By Shane McCoy

A sign at our Wil-Kil Pest Control Menomonee Falls office reads “Sanitation is Pest Control.” I asked our regional manager why the sign was there, and he said it is intended to be a constant reminder that many pest problems, especially small flies, are because of poor sanitation. Every time someone enters that office they are reminded of one of the most important parts of pest control — SANITATION!

At our company, we are constantly training our PMPs to document all conducive conditions, which of course includes poor sanitation. But how do we get our clients to practice good sanitation? After all, especially for food plants, we are not performing sanitation.

The answer is knowing how to effectively communicate and document poor sanitation practices for clients to implement/follow. But, before we do this, we must be knowledgeable about appropriate protocols for food plants.

WHERE TO START. Ask your client for an opportunity to review the master sanitation schedule to identify if any areas need to be added. Sit down and review areas that present a pest concern because of poor sanitation.

ON THE INSIDE. The following are areas that require proper sanitation on the inside:

Floors drains can be a big issue due to the build-up of food particles, water and other stuff that small flies and cockroaches love. Regular inspection/sanitation treatments are a must.

Processing machines can produce significant amounts of splatter and spillage that attract pests. It may be necessary to regularly take apart certain machine components to clean and inspect for pests.

Ceilings are a source of cobwebs and spider webs, and overhead pipes and exposed beams in warehouses must be cleaned regularly to prevent dust build-up that can attract warehouse beetles and other pests.

Loading docks are a prime area for pests since they are a collection point for everything people don’t know what to do with after use. Broken-down pallets, damaged boxes, spilled food commodities and excess moisture collects in cracks and crevices and attracts pests.

Break rooms, cafeterias, locker rooms and restrooms are pest hot spots because of the abundance of food and harborage locations. Employees bring in food and store it (and sometimes forget it) in lockers. Food waste may not be properly cleaned up in break rooms and vending machines may have food and liquid spillage. Regular cleaning and staff education are needed to lessen the pest threat.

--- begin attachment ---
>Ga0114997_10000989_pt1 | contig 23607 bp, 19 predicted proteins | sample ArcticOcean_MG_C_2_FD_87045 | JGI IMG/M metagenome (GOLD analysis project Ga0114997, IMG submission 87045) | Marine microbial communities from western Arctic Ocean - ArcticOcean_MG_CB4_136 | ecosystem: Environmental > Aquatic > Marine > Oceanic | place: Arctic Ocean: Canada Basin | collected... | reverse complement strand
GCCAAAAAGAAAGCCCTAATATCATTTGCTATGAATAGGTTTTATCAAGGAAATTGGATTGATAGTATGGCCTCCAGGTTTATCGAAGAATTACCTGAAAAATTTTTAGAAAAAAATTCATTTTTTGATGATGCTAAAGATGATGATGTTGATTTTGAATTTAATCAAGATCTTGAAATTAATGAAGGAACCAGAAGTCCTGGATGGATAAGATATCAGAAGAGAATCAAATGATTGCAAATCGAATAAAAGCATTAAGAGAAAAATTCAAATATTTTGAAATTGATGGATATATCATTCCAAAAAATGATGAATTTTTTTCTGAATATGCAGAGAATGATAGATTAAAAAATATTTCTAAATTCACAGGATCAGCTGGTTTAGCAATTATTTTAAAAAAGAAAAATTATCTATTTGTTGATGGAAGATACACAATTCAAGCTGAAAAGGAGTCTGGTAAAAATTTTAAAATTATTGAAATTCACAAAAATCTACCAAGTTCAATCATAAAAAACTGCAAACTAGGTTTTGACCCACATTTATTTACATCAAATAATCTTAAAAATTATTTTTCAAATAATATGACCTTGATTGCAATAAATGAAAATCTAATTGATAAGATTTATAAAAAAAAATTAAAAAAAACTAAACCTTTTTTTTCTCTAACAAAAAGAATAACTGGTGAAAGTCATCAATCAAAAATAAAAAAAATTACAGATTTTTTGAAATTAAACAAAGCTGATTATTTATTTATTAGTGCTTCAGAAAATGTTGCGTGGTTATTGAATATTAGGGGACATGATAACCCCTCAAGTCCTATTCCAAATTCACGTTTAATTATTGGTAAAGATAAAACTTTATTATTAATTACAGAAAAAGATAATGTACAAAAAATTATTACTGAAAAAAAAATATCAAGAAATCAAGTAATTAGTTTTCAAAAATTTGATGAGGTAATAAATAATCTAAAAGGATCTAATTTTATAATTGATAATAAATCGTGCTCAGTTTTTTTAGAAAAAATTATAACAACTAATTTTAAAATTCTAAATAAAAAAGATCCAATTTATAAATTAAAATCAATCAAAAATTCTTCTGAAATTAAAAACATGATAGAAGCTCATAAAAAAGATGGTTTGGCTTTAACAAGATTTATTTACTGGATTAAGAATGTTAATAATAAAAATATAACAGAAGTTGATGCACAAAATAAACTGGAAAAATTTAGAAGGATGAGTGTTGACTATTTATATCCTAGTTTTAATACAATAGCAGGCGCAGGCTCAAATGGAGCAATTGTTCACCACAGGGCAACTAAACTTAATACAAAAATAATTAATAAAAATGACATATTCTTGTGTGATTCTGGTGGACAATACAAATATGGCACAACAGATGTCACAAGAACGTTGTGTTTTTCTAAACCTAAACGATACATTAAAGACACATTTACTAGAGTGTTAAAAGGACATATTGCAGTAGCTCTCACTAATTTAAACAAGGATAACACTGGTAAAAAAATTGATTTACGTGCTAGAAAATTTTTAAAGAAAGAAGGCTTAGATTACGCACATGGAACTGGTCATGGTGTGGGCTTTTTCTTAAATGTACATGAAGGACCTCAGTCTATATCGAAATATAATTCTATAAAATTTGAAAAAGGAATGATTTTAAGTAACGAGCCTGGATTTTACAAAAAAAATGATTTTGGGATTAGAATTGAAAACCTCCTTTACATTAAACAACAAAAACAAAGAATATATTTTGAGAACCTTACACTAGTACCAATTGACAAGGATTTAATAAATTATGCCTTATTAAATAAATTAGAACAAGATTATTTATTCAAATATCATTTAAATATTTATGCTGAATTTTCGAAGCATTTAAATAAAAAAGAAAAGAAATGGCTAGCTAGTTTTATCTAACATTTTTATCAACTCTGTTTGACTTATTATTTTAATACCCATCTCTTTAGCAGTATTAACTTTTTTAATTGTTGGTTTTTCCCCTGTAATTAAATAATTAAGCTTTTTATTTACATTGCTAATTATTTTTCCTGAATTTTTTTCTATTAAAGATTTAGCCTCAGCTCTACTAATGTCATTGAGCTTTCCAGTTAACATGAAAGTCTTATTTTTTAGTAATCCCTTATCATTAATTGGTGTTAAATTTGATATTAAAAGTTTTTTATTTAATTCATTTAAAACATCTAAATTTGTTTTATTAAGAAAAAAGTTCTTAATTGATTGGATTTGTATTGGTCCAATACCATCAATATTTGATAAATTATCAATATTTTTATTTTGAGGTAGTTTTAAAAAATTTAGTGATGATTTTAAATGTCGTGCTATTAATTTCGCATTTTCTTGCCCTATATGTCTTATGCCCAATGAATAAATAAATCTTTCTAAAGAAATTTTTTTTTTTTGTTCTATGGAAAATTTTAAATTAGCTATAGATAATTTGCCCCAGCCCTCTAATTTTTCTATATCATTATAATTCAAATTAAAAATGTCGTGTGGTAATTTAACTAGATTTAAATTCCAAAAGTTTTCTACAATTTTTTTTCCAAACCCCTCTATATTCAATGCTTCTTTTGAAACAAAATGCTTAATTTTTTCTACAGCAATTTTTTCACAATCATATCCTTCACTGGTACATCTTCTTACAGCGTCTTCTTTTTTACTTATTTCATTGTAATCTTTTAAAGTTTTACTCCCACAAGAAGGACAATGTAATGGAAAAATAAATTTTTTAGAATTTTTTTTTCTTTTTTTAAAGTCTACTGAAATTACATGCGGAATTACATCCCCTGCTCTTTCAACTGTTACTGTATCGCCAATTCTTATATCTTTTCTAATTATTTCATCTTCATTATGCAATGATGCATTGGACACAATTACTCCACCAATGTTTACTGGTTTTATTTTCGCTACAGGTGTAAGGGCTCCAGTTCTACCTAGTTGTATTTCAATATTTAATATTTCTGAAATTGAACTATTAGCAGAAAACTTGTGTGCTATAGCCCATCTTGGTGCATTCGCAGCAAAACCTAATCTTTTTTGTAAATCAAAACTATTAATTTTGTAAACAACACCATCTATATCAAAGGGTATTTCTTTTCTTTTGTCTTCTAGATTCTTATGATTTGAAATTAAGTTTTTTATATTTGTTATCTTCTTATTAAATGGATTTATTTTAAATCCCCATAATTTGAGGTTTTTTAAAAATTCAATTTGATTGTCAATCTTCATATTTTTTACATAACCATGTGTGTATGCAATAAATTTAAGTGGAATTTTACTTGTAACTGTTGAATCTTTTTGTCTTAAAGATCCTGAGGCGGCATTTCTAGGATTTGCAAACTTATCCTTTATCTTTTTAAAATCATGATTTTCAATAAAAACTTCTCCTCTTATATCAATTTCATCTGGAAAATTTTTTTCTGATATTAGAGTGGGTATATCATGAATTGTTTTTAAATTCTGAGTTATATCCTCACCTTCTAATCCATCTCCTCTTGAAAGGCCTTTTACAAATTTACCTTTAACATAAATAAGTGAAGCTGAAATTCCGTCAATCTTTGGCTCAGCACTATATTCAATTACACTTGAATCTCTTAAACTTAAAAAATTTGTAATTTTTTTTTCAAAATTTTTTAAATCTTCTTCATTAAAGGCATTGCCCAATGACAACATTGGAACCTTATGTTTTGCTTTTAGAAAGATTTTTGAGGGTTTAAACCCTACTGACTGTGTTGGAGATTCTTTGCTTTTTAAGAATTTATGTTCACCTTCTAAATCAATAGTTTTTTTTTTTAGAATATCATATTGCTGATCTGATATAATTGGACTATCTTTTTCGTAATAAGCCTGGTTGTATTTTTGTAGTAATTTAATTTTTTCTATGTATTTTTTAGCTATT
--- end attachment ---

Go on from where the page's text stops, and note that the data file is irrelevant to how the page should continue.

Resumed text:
Roof leaks can lead to big sanitation issues and the threat of harmful bacteria, including salmonella from bird droppings on the roof. If water collects in remote areas of a plant, it can support mold, fungi and insect activity.

First-in and first-out inventory management is another good practice. If product has been sitting on a shelf two years past its use date, it can spoil and attract pests. Be sure to document using a bar code system when product arrives and when the use by date is.

ON THE OUTSIDE. The following are areas that require proper sanitation on the outside:

Railroad sidings are prime areas for food spillage that can attract rodents and birds.

Weed control around plants and rail lines will eliminate potential pest harborage areas. Mow grass regularly, trim trees/bushes, choose plantings correctly (non-fruit bearing trees/bushes) and leave a 2-foot rock barrier around the exterior to reduce rodent burrowing.

Proper drainage is essential to eliminating fly, termite and mosquito harborage areas. Make sure drains in the parking lot and loading dock are clear, irrigation pipes and sprinkler heads are not leaking, and that gutters and downspouts drain away from the building.

Garbage/recycling dumpsters need to be placed on a concrete pad at least 100 feet from a structure. The pad, lid and bin – “dumpster juice” is attractive to flies, rodents and stinging insects – need to be cleaned regularly. Make sure staff does not place bags around the bin when it is filled; if this happens often, request more frequent pick-ups.

Equipment including pallets, pipes, storage racks, etc., need to be stored away from loading dock doors/entrances, and they need to be cleaned before they are brought back inside.

CHECKLIST. A sanitation checklist should include (adapted from Truman’s Scientific Guide to Pest Management Operations):

    • Exterior Areas (garbage disposal areas, drainage, weed control, pest breeding and harborage areas, etc.)
    • Building Exteriors (pest proofing/exclusion, lighting, etc.)
    • Building Interior (walls, floors, ceilings, floor drains, plumbing, ventilation, etc.)
    • Food Preparation Areas (enclosed areas, under equipment, surface areas, etc.)
    • Dishwashing Areas
    • Garbage and Recycling Areas (proper containers, containers covered, etc.)
    • Toilet and Locker Room Areas (lockers regularly cleaned and emptied, etc.)
    • Lunch/Break Rooms (cleaned regularly, trash taken out regularly, etc.)
    • Vending Machines (accessible for cleaning, etc.)
    • Utility Areas (accessible for cleaning, no pest conducive conditions, etc.)
    • Office Areas (trash removed regularly, no food stored in desks, etc.)
    • Food Storage (packaged and dry food storage, damaged goods storage, returned goods, refrigerated areas, etc.)

FINAL THOUGHTS. Providing your pest management perspective on what good sanitation looks like will help your food plant clients develop a more effective master sanitation schedule, which will positively impact your pest management success in that facility.

Shane McCoy has a master’s degree in entomology with 23 years of experience. He is the chair of the Copesan Technical Committee and director of quality and technical training for Wil-Kil Pest Control, Sun Prairie, Wis. He also has 12 years of pest management experience with the U.S. Air Force.

This Tech Talk article was originally published in the April 2019 edition of PCT magazine